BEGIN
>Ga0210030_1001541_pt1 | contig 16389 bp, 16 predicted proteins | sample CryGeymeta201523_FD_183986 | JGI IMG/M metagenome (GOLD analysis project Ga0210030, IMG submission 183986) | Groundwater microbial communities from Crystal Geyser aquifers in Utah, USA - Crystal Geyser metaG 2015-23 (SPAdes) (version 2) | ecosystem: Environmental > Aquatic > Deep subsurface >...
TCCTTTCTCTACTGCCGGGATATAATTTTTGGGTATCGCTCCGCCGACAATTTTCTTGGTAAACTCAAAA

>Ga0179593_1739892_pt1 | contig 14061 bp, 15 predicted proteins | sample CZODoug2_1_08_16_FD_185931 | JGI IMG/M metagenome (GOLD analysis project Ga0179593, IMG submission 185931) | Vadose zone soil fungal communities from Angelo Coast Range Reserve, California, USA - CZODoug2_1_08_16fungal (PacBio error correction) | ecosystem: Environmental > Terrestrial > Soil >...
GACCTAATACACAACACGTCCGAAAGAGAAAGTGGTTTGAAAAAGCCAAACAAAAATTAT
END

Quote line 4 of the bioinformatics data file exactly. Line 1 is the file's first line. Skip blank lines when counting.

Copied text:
GACCTAATACACAACACGTCCGAAAGAGAAAGTGGTTTGAAAAAGCCAAACAAAAATTAT